So, after two years the debt vanishes? Or the ability to sue to seek payment ceases?

The ability to sue for the debt ceases. Reporting will still take 7 years
post #57 of 87
Quote:
Originally Posted by JohnGalt View Post

Are you sure that's applicable? The link you provide doesn't provide the broader statutory context, so I can't tell at a quick glance whether the OP's situation would fall within its general scope. I noticed a reference to actions before the "Commission", which I take to mean the FCC. I don't know that the FCC has adjudicatory authority over contract disputes between individual cell phone customers and their providers. Not my area of expertise at all, but I would be slightly surprised if that were the case.

Unless there's federal pre-emption (which there may be, i don't know) I would expect state law to govern. In most places, the statute of limitations for breach of a written contract is considerably longer than two years.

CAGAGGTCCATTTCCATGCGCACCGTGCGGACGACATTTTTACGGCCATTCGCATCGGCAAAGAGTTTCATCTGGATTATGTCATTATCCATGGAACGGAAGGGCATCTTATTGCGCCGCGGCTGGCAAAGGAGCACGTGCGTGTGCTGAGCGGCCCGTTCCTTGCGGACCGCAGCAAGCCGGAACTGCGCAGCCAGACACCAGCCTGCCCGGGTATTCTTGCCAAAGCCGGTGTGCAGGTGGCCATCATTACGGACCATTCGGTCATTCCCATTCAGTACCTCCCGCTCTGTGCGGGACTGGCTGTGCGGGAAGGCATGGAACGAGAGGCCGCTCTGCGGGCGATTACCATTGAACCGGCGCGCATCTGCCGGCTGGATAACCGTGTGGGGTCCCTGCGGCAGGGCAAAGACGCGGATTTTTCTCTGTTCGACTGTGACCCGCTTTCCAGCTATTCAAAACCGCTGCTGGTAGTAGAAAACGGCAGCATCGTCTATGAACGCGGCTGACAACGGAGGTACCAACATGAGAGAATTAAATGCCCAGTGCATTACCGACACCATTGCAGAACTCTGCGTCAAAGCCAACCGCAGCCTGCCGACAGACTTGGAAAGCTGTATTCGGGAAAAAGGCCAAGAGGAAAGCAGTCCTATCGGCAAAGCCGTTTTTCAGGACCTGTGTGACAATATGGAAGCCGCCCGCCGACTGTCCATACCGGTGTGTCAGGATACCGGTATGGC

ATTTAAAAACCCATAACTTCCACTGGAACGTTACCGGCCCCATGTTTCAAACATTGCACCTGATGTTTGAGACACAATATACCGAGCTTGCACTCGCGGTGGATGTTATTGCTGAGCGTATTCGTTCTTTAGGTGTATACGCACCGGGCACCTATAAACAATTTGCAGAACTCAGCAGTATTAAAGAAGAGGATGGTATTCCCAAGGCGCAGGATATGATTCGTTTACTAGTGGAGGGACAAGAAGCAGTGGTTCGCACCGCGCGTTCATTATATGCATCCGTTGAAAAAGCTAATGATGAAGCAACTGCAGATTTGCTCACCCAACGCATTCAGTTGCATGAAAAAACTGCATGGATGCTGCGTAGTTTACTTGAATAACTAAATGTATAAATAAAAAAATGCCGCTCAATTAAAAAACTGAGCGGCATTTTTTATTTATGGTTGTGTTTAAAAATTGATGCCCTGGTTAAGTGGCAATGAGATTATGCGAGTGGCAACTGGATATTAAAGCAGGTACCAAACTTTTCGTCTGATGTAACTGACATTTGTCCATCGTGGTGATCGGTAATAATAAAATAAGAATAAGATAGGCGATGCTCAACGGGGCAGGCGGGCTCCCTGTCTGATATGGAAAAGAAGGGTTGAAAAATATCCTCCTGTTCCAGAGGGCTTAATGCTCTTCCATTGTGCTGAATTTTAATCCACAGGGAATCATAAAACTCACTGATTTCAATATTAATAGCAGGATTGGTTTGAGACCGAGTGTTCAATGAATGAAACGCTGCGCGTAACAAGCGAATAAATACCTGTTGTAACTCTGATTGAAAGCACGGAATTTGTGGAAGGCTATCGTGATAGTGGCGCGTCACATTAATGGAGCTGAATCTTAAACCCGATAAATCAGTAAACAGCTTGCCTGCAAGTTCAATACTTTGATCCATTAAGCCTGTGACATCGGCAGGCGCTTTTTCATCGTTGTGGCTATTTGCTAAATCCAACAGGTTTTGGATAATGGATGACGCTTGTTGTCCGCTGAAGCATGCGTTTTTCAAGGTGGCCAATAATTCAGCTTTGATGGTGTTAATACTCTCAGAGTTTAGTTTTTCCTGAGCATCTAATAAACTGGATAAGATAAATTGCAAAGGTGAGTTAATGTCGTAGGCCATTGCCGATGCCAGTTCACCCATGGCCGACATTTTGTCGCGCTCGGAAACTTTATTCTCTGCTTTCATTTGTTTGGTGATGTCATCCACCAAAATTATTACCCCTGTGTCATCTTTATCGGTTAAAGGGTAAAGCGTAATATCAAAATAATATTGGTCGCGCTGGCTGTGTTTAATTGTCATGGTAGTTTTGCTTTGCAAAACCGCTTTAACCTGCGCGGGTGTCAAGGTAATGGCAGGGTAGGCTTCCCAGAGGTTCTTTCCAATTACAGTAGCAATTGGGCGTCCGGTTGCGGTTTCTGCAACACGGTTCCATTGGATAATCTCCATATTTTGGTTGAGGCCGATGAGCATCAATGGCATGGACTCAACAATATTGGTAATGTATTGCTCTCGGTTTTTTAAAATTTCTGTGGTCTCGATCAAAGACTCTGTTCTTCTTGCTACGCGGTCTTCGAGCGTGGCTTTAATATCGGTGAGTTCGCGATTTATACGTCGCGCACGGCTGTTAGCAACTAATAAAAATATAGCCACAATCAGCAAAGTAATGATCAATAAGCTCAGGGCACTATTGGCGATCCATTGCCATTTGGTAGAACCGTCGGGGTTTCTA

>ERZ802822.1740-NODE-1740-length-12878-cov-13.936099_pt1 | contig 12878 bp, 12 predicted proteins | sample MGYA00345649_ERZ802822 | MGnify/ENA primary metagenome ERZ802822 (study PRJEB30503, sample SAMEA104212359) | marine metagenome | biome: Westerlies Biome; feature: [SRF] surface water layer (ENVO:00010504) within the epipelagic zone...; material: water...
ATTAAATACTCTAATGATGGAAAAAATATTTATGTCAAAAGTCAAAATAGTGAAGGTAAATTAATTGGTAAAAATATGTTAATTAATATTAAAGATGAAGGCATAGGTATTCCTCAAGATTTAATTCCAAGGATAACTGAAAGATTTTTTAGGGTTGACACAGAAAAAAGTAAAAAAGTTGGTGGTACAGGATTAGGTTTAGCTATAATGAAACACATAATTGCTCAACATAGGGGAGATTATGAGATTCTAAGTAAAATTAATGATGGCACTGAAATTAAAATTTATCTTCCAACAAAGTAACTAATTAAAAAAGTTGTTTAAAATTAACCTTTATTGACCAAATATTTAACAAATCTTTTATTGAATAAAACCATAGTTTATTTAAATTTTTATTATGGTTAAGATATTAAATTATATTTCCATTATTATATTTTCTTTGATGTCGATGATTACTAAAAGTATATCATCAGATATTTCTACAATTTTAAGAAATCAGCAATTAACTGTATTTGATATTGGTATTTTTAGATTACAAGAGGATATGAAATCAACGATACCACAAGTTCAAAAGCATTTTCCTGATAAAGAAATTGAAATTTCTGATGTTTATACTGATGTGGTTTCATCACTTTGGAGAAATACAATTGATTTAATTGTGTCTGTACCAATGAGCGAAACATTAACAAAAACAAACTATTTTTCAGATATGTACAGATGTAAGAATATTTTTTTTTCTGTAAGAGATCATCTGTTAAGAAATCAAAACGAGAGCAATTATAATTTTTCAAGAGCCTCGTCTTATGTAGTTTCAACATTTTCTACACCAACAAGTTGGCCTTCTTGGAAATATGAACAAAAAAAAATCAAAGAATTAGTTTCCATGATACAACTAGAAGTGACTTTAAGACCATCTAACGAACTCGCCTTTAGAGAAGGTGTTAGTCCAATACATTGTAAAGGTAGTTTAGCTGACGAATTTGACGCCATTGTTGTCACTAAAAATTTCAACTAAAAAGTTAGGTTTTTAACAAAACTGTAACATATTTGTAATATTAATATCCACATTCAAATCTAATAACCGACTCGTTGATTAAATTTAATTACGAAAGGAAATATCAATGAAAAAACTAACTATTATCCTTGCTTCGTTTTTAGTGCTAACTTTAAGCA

post #58 of 87
Thread Starter 
I'm SOOOOOOO glad the theme of this thread went from "bend over" to genuine help towards the middle of the 1st page. Guys-you rock, and just remember that it all comes back the other way =)
post #59 of 87
post #60 of 87
Quote:
Originally Posted by FStyles View Post
man I'm an idiot. I have no idea what this means. How can i tell if they've validated the debt or not? I'm absolutely retarded in this type of stuff and am trying to make sense of it.
Have they sent you any paperwork indicating the amount owed, final statement, etc? Any FDCPA complaint responses from them? Most likely not which means they haven't validated the debt...Any and all collection activity on the account(including reporting/updating with the credit agencies) must cease or you can sue them per violation. side note: Any violations that they have committed so far would be good leverage in your favor of having the account removed. But don't threaten lawsuit unless you would actually go through with it